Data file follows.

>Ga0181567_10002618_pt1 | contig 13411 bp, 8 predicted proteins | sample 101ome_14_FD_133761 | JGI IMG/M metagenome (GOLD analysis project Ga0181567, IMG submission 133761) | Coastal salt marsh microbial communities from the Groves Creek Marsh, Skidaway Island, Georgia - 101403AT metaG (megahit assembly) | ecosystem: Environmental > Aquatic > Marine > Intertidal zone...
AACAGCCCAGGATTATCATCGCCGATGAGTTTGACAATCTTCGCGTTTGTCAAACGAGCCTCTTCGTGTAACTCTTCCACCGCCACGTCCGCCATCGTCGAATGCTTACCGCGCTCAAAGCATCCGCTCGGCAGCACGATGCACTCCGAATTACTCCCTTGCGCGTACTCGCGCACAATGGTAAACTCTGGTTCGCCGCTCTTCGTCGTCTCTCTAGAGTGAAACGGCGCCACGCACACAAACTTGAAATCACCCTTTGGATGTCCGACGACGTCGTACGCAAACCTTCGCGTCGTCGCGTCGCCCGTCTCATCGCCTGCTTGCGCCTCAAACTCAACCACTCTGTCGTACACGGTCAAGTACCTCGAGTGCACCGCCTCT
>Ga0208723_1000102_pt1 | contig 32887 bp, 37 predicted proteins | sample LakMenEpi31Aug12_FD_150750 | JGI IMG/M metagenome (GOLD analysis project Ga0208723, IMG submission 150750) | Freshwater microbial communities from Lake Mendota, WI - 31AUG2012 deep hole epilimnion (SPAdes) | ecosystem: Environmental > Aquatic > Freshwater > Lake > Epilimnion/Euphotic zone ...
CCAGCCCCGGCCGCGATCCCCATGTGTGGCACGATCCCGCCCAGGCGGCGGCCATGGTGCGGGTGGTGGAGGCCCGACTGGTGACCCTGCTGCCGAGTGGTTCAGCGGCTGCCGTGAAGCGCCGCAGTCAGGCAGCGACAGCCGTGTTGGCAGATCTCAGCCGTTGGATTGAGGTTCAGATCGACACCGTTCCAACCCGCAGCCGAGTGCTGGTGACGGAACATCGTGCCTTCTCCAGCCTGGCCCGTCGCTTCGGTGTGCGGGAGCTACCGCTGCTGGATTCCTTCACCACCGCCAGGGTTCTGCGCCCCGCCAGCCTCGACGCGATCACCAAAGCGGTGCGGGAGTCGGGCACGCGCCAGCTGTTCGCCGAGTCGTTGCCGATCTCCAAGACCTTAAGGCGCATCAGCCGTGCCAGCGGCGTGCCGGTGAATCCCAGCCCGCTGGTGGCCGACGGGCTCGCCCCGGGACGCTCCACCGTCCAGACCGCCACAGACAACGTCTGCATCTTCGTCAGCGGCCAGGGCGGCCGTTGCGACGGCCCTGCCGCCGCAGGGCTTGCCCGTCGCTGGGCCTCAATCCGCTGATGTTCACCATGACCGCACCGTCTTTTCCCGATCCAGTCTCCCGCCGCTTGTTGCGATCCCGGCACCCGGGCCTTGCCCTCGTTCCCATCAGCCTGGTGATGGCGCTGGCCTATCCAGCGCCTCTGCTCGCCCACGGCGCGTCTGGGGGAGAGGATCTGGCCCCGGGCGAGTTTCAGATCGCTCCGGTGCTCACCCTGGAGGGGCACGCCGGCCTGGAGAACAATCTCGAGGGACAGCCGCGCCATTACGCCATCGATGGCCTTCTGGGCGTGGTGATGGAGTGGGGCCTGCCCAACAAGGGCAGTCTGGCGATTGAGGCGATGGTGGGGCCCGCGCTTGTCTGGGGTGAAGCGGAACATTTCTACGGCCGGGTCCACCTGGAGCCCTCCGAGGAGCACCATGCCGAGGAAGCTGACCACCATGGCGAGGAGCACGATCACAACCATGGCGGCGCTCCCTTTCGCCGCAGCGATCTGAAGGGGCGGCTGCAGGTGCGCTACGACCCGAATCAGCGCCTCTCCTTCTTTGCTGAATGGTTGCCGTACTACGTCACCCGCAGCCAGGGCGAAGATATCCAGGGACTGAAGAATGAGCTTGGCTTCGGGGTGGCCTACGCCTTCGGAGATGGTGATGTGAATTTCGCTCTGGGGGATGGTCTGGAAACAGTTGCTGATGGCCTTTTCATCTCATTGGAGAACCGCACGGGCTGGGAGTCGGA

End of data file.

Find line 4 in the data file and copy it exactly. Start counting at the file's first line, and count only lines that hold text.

CCAGCCCCGGCCGCGATCCCCATGTGTGGCACGATCCCGCCCAGGCGGCGGCCATGGTGCGGGTGGTGGAGGCCCGACTGGTGACCCTGCTGCCGAGTGGTTCAGCGGCTGCCGTGAAGCGCCGCAGTCAGGCAGCGACAGCCGTGTTGGCAGATCTCAGCCGTTGGATTGAGGTTCAGATCGACACCGTTCCAACCCGCAGCCGAGTGCTGGTGACGGAACATCGTGCCTTCTCCAGCCTGGCCCGTCGCTTCGGTGTGCGGGAGCTACCGCTGCTGGATTCCTTCACCACCGCCAGGGTTCTGCGCCCCGCCAGCCTCGACGCGATCACCAAAGCGGTGCGGGAGTCGGGCACGCGCCAGCTGTTCGCCGAGTCGTTGCCGATCTCCAAGACCTTAAGGCGCATCAGCCGTGCCAGCGGCGTGCCGGTGAATCCCAGCCCGCTGGTGGCCGACGGGCTCGCCCCGGGACGCTCCACCGTCCAGACCGCCACAGACAACGTCTGCATCTTCGTCAGCGGCCAGGGCGGCCGTTGCGACGGCCCTGCCGCCGCAGGGCTTGCCCGTCGCTGGGCCTCAATCCGCTGATGTTCACCATGACCGCACCGTCTTTTCCCGATCCAGTCTCCCGCCGCTTGTTGCGATCCCGGCACCCGGGCCTTGCCCTCGTTCCCATCAGCCTGGTGATGGCGCTGGCCTATCCAGCGCCTCTGCTCGCCCACGGCGCGTCTGGGGGAGAGGATCTGGCCCCGGGCGAGTTTCAGATCGCTCCGGTGCTCACCCTGGAGGGGCACGCCGGCCTGGAGAACAATCTCGAGGGACAGCCGCGCCATTACGCCATCGATGGCCTTCTGGGCGTGGTGATGGAGTGGGGCCTGCCCAACAAGGGCAGTCTGGCGATTGAGGCGATGGTGGGGCCCGCGCTTGTCTGGGGTGAAGCGGAACATTTCTACGGCCGGGTCCACCTGGAGCCCTCCGAGGAGCACCATGCCGAGGAAGCTGACCACCATGGCGAGGAGCACGATCACAACCATGGCGGCGCTCCCTTTCGCCGCAGCGATCTGAAGGGGCGGCTGCAGGTGCGCTACGACCCGAATCAGCGCCTCTCCTTCTTTGCTGAATGGTTGCCGTACTACGTCACCCGCAGCCAGGGCGAAGATATCCAGGGACTGAAGAATGAGCTTGGCTTCGGGGTGGCCTACGCCTTCGGAGATGGTGATGTGAATTTCGCTCTGGGGGATGGTCTGGAAACAGTTGCTGATGGCCTTTTCATCTCATTGGAGAACCGCACGGGCTGGGAGTCGGA